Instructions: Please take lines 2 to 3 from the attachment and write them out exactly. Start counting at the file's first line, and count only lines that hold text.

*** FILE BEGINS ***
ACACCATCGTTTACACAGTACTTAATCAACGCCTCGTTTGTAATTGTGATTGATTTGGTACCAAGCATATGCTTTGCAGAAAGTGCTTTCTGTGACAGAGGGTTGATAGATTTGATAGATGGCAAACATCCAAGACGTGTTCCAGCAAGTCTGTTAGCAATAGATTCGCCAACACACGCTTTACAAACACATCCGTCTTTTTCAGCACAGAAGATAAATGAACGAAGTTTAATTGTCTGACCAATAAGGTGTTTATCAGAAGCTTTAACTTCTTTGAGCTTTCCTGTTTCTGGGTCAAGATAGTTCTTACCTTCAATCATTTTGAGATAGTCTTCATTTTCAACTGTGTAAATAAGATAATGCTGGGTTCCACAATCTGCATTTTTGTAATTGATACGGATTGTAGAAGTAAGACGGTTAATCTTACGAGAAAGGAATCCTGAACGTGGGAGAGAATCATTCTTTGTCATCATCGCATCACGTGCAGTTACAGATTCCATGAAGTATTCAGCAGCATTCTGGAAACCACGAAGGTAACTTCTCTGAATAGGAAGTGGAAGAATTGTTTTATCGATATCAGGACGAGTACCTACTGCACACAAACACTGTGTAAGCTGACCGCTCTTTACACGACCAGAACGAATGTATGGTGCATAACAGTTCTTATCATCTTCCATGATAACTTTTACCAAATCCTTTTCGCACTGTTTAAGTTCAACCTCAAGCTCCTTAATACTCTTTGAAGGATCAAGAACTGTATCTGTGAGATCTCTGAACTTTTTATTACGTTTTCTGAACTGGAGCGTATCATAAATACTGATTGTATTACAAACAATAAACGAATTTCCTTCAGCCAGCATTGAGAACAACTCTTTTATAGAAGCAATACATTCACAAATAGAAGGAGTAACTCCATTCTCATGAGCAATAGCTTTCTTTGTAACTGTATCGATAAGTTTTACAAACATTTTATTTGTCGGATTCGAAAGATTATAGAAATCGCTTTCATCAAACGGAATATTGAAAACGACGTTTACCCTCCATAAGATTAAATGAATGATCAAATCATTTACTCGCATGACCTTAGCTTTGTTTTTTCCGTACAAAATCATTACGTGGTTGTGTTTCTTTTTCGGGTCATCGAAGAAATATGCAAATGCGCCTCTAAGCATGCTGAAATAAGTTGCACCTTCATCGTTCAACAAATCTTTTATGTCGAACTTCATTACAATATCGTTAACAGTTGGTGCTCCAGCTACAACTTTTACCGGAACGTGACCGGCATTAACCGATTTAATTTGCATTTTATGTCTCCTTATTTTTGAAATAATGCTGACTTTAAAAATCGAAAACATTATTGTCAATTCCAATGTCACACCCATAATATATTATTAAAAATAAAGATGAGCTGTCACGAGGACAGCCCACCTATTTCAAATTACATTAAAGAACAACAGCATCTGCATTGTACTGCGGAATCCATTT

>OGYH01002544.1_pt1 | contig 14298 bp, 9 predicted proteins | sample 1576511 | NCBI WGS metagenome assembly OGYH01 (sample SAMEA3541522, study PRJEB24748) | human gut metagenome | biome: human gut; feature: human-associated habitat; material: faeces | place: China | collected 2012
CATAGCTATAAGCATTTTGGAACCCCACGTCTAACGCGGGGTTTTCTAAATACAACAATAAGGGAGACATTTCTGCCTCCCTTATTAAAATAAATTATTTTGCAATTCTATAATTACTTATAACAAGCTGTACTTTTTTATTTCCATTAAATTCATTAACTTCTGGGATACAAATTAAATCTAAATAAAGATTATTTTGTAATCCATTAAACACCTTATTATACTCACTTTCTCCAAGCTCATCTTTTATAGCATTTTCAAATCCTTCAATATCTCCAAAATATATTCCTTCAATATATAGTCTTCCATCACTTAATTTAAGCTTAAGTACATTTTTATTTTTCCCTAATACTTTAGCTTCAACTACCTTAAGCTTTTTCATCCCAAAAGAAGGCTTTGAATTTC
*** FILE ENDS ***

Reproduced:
>OGYH01002544.1_pt1 | contig 14298 bp, 9 predicted proteins | sample 1576511 | NCBI WGS metagenome assembly OGYH01 (sample SAMEA3541522, study PRJEB24748) | human gut metagenome | biome: human gut; feature: human-associated habitat; material: faeces | place: China | collected 2012
CATAGCTATAAGCATTTTGGAACCCCACGTCTAACGCGGGGTTTTCTAAATACAACAATAAGGGAGACATTTCTGCCTCCCTTATTAAAATAAATTATTTTGCAATTCTATAATTACTTATAACAAGCTGTACTTTTTTATTTCCATTAAATTCATTAACTTCTGGGATACAAATTAAATCTAAATAAAGATTATTTTGTAATCCATTAAACACCTTATTATACTCACTTTCTCCAAGCTCATCTTTTATAGCATTTTCAAATCCTTCAATATCTCCAAAATATATTCCTTCAATATATAGTCTTCCATCACTTAATTTAAGCTTAAGTACATTTTTATTTTTCCCTAATACTTTAGCTTCAACTACCTTAAGCTTTTTCATCCCAAAAGAAGGCTTTGAATTTC